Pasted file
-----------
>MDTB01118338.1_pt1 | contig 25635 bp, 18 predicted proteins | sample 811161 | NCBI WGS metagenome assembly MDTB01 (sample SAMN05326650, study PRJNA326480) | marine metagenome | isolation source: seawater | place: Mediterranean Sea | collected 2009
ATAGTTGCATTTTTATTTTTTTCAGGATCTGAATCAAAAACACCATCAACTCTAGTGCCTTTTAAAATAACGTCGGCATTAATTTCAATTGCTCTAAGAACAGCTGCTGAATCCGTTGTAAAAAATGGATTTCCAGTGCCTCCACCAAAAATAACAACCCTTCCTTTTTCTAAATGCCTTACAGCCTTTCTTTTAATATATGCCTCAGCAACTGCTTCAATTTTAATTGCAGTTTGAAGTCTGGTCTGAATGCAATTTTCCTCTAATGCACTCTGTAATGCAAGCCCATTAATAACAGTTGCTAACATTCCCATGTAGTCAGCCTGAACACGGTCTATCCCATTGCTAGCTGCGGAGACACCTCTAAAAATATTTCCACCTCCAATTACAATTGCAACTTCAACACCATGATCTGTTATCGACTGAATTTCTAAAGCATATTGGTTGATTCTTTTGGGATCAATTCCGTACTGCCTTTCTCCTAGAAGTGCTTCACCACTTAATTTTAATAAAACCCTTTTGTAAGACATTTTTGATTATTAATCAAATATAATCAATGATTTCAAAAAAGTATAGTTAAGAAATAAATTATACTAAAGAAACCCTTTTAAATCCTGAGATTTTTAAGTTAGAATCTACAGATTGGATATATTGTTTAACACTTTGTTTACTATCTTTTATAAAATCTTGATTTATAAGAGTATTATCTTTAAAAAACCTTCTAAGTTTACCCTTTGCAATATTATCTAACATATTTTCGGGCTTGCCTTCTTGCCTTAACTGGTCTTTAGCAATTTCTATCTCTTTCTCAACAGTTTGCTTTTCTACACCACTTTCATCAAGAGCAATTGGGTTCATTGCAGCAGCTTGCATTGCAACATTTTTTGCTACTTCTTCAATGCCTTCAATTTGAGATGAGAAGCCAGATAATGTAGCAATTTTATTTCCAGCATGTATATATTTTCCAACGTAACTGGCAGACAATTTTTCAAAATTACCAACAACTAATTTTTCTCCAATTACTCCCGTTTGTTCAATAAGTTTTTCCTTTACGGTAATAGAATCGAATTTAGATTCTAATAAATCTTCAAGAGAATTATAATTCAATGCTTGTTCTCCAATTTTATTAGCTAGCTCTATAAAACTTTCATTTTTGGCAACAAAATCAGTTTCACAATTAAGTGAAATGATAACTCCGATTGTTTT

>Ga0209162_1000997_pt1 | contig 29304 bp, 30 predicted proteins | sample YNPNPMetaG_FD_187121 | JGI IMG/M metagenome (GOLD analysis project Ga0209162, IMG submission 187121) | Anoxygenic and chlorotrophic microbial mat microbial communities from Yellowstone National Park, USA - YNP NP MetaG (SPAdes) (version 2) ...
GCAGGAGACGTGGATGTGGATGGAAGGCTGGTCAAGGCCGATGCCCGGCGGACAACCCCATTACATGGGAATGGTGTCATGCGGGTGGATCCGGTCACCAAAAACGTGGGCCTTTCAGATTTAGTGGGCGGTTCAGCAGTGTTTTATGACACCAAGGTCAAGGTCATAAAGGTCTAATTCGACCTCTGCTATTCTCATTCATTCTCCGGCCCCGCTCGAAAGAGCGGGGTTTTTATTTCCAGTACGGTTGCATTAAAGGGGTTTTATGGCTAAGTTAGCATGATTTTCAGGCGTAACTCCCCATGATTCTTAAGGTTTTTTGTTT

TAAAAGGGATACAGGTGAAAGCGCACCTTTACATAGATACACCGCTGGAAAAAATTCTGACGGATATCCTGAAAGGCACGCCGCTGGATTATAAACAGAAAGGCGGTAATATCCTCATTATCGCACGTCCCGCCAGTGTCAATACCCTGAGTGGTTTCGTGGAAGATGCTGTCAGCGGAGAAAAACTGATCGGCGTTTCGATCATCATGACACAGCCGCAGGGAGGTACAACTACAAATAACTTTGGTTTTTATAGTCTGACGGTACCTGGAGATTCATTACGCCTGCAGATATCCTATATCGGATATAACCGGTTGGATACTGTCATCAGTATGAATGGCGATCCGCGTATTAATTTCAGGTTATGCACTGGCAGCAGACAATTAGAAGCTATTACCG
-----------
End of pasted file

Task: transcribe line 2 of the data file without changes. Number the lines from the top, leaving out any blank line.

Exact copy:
ATAGTTGCATTTTTATTTTTTTCAGGATCTGAATCAAAAACACCATCAACTCTAGTGCCTTTTAAAATAACGTCGGCATTAATTTCAATTGCTCTAAGAACAGCTGCTGAATCCGTTGTAAAAAATGGATTTCCAGTGCCTCCACCAAAAATAACAACCCTTCCTTTTTCTAAATGCCTTACAGCCTTTCTTTTAATATATGCCTCAGCAACTGCTTCAATTTTAATTGCAGTTTGAAGTCTGGTCTGAATGCAATTTTCCTCTAATGCACTCTGTAATGCAAGCCCATTAATAACAGTTGCTAACATTCCCATGTAGTCAGCCTGAACACGGTCTATCCCATTGCTAGCTGCGGAGACACCTCTAAAAATATTTCCACCTCCAATTACAATTGCAACTTCAACACCATGATCTGTTATCGACTGAATTTCTAAAGCATATTGGTTGATTCTTTTGGGATCAATTCCGTACTGCCTTTCTCCTAGAAGTGCTTCACCACTTAATTTTAATAAAACCCTTTTGTAAGACATTTTTGATTATTAATCAAATATAATCAATGATTTCAAAAAAGTATAGTTAAGAAATAAATTATACTAAAGAAACCCTTTTAAATCCTGAGATTTTTAAGTTAGAATCTACAGATTGGATATATTGTTTAACACTTTGTTTACTATCTTTTATAAAATCTTGATTTATAAGAGTATTATCTTTAAAAAACCTTCTAAGTTTACCCTTTGCAATATTATCTAACATATTTTCGGGCTTGCCTTCTTGCCTTAACTGGTCTTTAGCAATTTCTATCTCTTTCTCAACAGTTTGCTTTTCTACACCACTTTCATCAAGAGCAATTGGGTTCATTGCAGCAGCTTGCATTGCAACATTTTTTGCTACTTCTTCAATGCCTTCAATTTGAGATGAGAAGCCAGATAATGTAGCAATTTTATTTCCAGCATGTATATATTTTCCAACGTAACTGGCAGACAATTTTTCAAAATTACCAACAACTAATTTTTCTCCAATTACTCCCGTTTGTTCAATAAGTTTTTCCTTTACGGTAATAGAATCGAATTTAGATTCTAATAAATCTTCAAGAGAATTATAATTCAATGCTTGTTCTCCAATTTTATTAGCTAGCTCTATAAAACTTTCATTTTTGGCAACAAAATCAGTTTCACAATTAAGTGAAATGATAACTCCGATTGTTTT